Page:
Thursday, April 7, 2011
Portland is in for a treat this weekend as The Hollywood Theatre begins a 3-day run of a newly-restored, 35mm print of Leave Her to Heaven. For those not in the know, the 1945 feature is one of the more treasured weapons in a film noir buff's arsenal, often referenced as an example of a rococo-like decadence that crept into the genre as it matured.
For starters, Leon Shamroy's (The King and I, Cleopatra) Oscar-winning cinematography is captured in a full-blown, 3-strip Technicolor sheen that trades vibrant hues for the high-contrast, black and white polarity that had all but become the standard in noir cinema. Additionally, Leave Her to Heaven doesn't strictly adhere to noir tropes, blending sizable doses of melodrama and courtroom spectacle into its overall mix, emerging as a distinctive mélange that fits well outside the cinematic norms of its day.
And the film is packed to the gills with more than enough memorable sequences to hang your enthusiasm upon, including one of the most harrowing examples of dramatized filicide ever committed to celluloid. Ostensibly a vehicle for 1940s starlet Gene Tierney (Laura, Night and the City), Leave Her to Heaven also features a performance by Cornel Wilde that might come off as corny to some when placed against more modern sensibilities but, nonetheless, achieves a perfect balance between the chill that eventually blows into Tierney's characterization and the blustering heights that Vincent Price (The Fly, The Pit and the Pendulum) reaches for in the film.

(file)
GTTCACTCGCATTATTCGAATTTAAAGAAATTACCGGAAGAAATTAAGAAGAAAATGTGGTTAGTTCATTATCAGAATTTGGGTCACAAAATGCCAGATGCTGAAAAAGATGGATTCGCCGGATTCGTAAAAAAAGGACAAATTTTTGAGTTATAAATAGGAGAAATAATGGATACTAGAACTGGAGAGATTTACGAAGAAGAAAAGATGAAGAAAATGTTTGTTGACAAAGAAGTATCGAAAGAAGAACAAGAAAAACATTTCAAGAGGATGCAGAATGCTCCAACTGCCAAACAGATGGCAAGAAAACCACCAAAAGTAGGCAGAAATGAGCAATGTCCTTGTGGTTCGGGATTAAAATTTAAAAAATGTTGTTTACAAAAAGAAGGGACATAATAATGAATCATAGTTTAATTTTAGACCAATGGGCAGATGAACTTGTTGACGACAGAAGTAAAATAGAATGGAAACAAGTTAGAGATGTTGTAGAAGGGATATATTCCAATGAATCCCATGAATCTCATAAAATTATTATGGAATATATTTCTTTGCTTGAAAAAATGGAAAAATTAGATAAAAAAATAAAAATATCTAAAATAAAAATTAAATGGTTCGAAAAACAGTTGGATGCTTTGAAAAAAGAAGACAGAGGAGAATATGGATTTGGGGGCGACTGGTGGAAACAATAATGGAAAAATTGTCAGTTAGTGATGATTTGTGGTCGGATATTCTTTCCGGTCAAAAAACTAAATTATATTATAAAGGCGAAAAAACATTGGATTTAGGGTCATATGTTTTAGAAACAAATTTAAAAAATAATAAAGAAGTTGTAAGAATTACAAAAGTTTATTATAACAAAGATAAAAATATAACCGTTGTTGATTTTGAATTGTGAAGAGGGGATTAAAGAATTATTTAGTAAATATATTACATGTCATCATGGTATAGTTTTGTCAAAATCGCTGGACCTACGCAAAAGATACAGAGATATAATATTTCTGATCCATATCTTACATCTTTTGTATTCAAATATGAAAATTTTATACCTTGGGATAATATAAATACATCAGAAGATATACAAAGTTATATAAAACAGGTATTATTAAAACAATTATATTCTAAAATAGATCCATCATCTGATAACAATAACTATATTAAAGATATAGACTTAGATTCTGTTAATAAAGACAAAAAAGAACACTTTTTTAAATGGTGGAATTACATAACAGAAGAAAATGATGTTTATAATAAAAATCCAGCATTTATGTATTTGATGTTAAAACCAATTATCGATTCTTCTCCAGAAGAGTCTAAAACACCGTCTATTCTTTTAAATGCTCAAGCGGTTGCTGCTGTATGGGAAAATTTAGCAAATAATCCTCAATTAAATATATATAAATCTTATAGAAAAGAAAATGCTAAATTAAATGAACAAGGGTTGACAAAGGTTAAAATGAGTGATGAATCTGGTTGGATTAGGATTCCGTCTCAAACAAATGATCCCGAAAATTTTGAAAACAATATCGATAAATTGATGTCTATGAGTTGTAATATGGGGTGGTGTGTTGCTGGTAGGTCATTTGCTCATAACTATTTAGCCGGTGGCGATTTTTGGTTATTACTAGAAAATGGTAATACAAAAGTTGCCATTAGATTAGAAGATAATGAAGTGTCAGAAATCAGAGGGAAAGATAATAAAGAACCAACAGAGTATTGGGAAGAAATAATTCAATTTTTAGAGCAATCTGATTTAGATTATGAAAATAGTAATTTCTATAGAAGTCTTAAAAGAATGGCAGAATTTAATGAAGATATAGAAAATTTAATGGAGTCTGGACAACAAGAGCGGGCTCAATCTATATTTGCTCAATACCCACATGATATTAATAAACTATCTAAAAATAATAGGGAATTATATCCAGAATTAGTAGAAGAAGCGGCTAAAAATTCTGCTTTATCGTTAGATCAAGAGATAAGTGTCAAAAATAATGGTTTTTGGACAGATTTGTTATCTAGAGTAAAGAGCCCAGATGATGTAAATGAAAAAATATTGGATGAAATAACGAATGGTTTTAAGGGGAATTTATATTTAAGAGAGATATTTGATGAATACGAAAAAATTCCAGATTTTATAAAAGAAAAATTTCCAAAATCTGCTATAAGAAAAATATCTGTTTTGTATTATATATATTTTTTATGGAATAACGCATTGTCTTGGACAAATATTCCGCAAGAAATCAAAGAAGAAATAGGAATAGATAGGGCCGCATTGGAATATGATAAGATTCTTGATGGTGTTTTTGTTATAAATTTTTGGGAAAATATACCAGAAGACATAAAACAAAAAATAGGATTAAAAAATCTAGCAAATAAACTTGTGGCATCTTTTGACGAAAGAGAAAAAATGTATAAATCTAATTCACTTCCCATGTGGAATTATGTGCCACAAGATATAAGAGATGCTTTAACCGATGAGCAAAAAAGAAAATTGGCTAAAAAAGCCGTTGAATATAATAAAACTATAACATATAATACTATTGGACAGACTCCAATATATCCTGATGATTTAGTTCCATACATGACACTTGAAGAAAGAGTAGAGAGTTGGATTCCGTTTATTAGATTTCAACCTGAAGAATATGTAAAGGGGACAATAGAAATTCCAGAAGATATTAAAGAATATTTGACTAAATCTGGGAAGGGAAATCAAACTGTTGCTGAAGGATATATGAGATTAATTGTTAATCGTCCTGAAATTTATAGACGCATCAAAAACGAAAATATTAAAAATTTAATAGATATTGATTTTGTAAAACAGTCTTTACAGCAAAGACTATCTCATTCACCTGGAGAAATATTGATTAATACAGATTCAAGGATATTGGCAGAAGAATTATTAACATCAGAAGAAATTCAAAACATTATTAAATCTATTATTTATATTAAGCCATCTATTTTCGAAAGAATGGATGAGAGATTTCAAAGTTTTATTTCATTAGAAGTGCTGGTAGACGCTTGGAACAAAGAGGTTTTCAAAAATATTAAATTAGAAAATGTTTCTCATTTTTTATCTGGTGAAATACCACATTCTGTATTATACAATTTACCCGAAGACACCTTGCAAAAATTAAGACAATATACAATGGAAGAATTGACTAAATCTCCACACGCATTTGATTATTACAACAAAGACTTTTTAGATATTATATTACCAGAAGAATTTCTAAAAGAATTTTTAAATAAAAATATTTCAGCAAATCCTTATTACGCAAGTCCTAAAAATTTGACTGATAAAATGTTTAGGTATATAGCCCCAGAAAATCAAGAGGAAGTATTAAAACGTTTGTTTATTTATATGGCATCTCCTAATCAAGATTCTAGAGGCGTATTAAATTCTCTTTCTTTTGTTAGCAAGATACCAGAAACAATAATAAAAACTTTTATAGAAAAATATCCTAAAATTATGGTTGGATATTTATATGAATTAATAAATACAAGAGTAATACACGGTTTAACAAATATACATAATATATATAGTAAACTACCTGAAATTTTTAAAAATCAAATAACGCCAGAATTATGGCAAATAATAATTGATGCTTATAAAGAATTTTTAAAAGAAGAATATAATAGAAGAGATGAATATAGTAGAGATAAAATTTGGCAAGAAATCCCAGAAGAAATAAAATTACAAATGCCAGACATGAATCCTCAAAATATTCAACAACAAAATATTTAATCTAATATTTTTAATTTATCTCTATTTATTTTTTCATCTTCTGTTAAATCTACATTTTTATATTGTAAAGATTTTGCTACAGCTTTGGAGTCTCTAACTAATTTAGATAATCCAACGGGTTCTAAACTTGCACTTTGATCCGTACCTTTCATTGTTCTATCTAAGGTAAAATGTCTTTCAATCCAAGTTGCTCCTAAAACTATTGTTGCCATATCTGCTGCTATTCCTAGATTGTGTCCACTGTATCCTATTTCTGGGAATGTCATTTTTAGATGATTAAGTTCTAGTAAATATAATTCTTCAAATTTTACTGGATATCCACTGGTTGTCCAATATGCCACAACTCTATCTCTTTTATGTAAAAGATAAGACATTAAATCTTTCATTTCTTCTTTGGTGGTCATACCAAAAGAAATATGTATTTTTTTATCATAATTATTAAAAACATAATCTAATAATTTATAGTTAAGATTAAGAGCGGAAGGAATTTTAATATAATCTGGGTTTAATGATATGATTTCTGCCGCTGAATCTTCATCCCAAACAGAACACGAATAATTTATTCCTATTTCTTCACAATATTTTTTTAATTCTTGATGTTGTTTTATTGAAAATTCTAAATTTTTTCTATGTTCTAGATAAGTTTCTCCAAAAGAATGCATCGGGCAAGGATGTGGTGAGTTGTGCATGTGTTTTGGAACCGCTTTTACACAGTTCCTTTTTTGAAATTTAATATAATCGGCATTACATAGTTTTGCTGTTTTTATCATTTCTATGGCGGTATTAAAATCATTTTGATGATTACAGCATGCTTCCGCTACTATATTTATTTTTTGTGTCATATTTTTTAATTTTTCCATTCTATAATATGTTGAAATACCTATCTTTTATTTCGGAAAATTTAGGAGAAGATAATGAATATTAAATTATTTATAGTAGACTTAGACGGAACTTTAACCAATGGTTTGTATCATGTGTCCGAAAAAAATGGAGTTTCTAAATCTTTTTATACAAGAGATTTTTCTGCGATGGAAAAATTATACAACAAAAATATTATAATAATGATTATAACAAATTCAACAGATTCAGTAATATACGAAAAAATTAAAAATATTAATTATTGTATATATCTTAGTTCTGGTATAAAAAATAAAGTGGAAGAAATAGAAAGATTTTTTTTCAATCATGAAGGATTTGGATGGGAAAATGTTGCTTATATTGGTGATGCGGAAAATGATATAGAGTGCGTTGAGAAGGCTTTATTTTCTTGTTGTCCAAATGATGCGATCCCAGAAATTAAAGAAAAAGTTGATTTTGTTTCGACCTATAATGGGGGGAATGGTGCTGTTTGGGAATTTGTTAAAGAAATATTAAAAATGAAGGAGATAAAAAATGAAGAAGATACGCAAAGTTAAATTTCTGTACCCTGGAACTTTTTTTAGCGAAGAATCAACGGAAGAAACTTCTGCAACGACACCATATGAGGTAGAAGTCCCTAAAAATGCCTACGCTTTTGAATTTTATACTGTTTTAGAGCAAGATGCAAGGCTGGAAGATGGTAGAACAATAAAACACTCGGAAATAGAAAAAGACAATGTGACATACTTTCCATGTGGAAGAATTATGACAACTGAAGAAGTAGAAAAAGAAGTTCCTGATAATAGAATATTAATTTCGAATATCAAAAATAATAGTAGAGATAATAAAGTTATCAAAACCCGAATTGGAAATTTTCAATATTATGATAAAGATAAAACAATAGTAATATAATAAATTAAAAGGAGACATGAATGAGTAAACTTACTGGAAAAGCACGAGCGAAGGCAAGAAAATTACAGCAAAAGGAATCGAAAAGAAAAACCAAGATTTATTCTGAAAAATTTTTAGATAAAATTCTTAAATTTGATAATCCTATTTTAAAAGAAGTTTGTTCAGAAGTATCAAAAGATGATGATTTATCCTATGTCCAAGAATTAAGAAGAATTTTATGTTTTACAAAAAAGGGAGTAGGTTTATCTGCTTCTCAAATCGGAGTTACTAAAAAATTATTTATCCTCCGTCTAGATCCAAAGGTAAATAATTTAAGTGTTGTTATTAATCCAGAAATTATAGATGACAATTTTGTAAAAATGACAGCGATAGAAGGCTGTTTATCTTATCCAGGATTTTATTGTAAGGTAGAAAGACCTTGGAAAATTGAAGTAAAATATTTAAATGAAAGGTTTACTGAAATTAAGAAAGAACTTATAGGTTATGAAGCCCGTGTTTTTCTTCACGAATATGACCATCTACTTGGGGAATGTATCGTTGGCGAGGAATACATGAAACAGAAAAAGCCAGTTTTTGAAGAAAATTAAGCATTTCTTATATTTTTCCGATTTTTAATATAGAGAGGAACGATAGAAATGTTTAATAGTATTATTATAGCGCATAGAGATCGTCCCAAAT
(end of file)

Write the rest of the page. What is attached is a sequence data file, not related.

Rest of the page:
And since we mentioned Mr. Price, it's worth noting just how much he does with what is essentially a supporting role in this movie. The Vincent Price who appears in Leave Her to Heaven is an altogether different beast than the one that most contemporary audiences have come to expect. This is Price before he became typecast as the voice of horror in a thousand and one b-grade productions, resulting in countless cultural references over the past half century that have unfairly painted him a one-trick pony.
Because of the dissimilarity to the most well-known aspects of his on-screen persona, Price's performance here, playing a spurned lover turned prosecuting attorney, is probably the most pleasurable to engage with on a first-time viewing. To watch his final interrogation of Wilde's character is to witness the less than lawyer-ly techniques of television's "Perry Mason" (if you'll pardon the Spinal Tap reference) turned up to eleven.
Leave Her to Heaven screens at the Hollywood Theatre on Friday, April 8th at 7:15pm and Saturday, April 9th and Sunday April 10th at 2:30pm and 7:15pm.
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